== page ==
Not sure what you mean by "cut". SWR issues can cause all sorts of problems. Most modern communication systems will suffer from reduced output if a high SWR is encountered at the antenna. This causes the transmitter to "fold back" which protects the final amplifier circuit from damage in most cases. It also protects the finals from damage if the antenna cable should become open (infinity impedance) or shorted (nearly zero impedance). Commercial and ham radio rigs also use this type of protection. High SWR can result in getting RF into the stereo system, and causing transmit audio problems due to "RF feedback". Often these problems are brought on by poor or non-existant grounding systems. Make sure the CB is well grounded, and the antenna too, not just thru the cable. Grounded means TO THE FRAME at a clean non-painted spot. If your audio output varies when you turn your head, or you can hear humming or signal change in another reciever when transmitting, you are getting RF into your mic system. Again, this is USUALLY a ground problem. See if you can round up a ham operator or tech shop that has an antenna analyzer. (This is NOT the SWR meter that you find at the local truck stop) Ask them to check the SWR at both the rig AND the antenna. This should show if you have any cable problems. By careful and SMALL adjustments at the antenna, you should be able to get the SWR down to between 1:1 and 1:2.This should show if you have any cable problems. With a power/SWR meter in the system, Check and see if the SWR changes when you have your headset on and move your head around. This is another indication that you are getting RF into the mic system. Also, when the power meter is hooked up, see if the meter swings "upward" when you speak into the mike. Talk for a short while and see if the meter swing stays the same. This is a quick check to see if you have any failing componants in the transmit circuitry. CB radios are limited by FCC law to be 5 watts. Not much. In reality, they are more like a couple of watts or three or four at best. Any problems getting that signal, along with the modulation (your voice) to the radiator, cuts down on performance pretty quick.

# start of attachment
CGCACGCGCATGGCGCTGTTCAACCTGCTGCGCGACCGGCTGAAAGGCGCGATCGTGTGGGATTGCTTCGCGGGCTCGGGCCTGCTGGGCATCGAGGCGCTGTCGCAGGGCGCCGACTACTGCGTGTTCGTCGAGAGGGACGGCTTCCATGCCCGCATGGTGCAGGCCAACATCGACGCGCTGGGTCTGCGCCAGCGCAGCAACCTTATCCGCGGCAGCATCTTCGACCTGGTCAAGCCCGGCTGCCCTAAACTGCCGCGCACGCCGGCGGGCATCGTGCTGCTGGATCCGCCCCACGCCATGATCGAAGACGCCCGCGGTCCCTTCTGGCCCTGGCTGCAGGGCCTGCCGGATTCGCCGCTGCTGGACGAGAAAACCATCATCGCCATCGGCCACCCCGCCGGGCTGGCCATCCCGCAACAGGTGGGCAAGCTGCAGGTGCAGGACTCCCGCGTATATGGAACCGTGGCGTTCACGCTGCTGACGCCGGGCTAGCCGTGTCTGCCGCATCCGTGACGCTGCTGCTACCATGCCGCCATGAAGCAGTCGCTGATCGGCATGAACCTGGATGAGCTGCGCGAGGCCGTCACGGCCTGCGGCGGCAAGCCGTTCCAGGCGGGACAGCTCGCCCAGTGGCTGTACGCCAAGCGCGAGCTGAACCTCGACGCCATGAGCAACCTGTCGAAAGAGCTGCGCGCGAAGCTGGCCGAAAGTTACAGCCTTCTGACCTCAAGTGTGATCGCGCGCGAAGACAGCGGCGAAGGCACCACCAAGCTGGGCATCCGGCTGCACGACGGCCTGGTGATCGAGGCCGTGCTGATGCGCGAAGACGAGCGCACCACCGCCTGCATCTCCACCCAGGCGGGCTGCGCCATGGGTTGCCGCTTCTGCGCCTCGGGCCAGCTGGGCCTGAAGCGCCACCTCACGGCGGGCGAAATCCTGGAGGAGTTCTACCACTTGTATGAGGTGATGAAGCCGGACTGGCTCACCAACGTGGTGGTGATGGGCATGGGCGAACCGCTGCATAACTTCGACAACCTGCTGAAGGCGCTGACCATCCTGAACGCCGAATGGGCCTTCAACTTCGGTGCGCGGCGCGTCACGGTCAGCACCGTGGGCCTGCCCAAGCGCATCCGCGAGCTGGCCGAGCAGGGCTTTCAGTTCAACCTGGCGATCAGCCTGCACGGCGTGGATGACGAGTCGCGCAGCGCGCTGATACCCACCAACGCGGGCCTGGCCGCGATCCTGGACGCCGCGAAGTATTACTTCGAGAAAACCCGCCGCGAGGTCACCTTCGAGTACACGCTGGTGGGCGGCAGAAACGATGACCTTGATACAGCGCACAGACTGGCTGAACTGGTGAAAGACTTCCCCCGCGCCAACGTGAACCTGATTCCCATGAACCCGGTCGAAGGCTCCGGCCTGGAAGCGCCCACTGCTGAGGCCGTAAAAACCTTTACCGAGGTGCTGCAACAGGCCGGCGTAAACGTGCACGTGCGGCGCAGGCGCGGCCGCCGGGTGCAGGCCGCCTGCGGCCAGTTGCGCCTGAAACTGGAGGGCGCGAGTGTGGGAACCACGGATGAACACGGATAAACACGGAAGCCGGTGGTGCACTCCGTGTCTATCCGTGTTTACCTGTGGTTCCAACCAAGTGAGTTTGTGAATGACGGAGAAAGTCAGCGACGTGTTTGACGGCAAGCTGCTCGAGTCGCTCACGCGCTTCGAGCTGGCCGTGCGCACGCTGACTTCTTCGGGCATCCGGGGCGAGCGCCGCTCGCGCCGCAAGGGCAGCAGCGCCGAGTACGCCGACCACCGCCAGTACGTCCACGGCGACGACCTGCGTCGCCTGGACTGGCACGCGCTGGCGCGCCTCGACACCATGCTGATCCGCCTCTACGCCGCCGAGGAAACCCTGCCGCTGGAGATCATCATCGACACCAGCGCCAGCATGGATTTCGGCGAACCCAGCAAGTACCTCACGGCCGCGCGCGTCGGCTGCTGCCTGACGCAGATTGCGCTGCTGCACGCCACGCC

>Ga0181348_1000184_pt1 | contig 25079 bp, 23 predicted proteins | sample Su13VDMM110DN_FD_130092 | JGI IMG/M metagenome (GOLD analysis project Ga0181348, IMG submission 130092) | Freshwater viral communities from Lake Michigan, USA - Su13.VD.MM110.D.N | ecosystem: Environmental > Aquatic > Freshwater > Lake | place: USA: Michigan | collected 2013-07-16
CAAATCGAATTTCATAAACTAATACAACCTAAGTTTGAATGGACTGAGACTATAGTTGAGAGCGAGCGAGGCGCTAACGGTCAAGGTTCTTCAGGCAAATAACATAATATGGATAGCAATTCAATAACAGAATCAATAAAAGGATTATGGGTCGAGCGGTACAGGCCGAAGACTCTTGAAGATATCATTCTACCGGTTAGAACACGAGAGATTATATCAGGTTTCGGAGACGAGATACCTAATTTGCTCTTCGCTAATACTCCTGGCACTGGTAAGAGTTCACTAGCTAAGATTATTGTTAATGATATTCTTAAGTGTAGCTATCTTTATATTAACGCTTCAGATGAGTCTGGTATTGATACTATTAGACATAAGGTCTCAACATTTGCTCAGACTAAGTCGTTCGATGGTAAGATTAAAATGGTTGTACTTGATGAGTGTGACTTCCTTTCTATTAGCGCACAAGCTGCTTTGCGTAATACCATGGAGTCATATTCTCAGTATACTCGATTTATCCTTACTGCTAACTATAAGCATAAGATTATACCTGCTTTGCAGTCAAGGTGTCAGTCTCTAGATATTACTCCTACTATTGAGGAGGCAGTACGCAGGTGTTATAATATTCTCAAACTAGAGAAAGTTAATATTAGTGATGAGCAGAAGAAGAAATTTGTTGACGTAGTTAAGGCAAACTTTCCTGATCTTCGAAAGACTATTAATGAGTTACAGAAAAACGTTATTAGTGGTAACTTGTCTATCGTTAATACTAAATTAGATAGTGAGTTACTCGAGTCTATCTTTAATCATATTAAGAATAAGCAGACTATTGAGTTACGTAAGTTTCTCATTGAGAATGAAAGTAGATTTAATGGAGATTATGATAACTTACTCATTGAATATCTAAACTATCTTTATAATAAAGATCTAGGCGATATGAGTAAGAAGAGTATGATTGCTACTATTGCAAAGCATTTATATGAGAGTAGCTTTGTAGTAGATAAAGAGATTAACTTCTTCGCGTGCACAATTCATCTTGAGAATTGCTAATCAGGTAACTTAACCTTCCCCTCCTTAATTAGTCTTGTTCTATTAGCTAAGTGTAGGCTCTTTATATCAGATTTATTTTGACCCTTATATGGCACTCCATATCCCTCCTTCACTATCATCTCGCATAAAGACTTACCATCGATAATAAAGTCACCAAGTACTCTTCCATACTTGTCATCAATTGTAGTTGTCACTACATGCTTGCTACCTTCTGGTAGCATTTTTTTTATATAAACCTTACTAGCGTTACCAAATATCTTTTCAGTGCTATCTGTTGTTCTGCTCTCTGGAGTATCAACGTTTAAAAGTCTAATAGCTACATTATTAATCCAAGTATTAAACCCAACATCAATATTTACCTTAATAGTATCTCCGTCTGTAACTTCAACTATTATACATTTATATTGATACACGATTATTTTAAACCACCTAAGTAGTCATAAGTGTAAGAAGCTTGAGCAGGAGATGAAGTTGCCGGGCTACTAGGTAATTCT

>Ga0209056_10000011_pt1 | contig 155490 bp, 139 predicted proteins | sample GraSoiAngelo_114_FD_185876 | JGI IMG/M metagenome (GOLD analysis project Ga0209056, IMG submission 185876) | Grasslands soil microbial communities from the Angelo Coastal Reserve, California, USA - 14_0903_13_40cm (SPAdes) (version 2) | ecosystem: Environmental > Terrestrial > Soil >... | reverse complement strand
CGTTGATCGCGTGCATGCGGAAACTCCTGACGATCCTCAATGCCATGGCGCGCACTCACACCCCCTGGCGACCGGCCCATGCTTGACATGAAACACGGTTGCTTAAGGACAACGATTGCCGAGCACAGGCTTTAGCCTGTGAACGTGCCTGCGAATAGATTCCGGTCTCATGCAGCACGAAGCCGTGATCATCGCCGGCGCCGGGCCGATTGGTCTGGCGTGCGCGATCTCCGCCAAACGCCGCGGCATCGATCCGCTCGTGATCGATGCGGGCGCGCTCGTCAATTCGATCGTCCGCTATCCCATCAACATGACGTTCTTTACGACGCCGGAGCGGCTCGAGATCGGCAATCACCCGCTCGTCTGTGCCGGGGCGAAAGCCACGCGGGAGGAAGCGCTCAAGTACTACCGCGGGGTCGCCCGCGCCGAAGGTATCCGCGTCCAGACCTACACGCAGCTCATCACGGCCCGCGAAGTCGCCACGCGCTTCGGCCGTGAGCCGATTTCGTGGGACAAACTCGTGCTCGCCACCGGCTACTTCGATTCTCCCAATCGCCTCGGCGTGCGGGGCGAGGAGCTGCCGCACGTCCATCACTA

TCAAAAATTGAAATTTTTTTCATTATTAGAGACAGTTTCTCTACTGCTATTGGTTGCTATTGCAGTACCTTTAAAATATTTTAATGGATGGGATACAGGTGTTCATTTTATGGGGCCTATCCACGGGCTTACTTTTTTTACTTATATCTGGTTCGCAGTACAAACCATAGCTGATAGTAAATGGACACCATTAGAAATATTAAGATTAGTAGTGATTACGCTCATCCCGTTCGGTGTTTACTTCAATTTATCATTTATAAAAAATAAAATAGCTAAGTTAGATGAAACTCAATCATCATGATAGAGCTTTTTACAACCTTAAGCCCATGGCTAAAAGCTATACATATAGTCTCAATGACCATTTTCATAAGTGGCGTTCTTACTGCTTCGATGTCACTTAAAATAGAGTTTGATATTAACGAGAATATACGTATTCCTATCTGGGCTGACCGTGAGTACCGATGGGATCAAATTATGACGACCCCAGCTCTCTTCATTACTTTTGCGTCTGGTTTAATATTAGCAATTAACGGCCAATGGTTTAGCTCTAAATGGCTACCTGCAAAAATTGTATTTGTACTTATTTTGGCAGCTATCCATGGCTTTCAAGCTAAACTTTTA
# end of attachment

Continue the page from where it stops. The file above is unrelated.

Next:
If you mean "cut" by cutting in and out, then you have a loose connection somewhere.
BTW.... most coaxial cable sold with CB type equipment is pretty much crap, having very low shielding quality. Good RF coax is cheap, and can save you a lot of headaches. Many, many problems are the result of poor coax and poor grounds.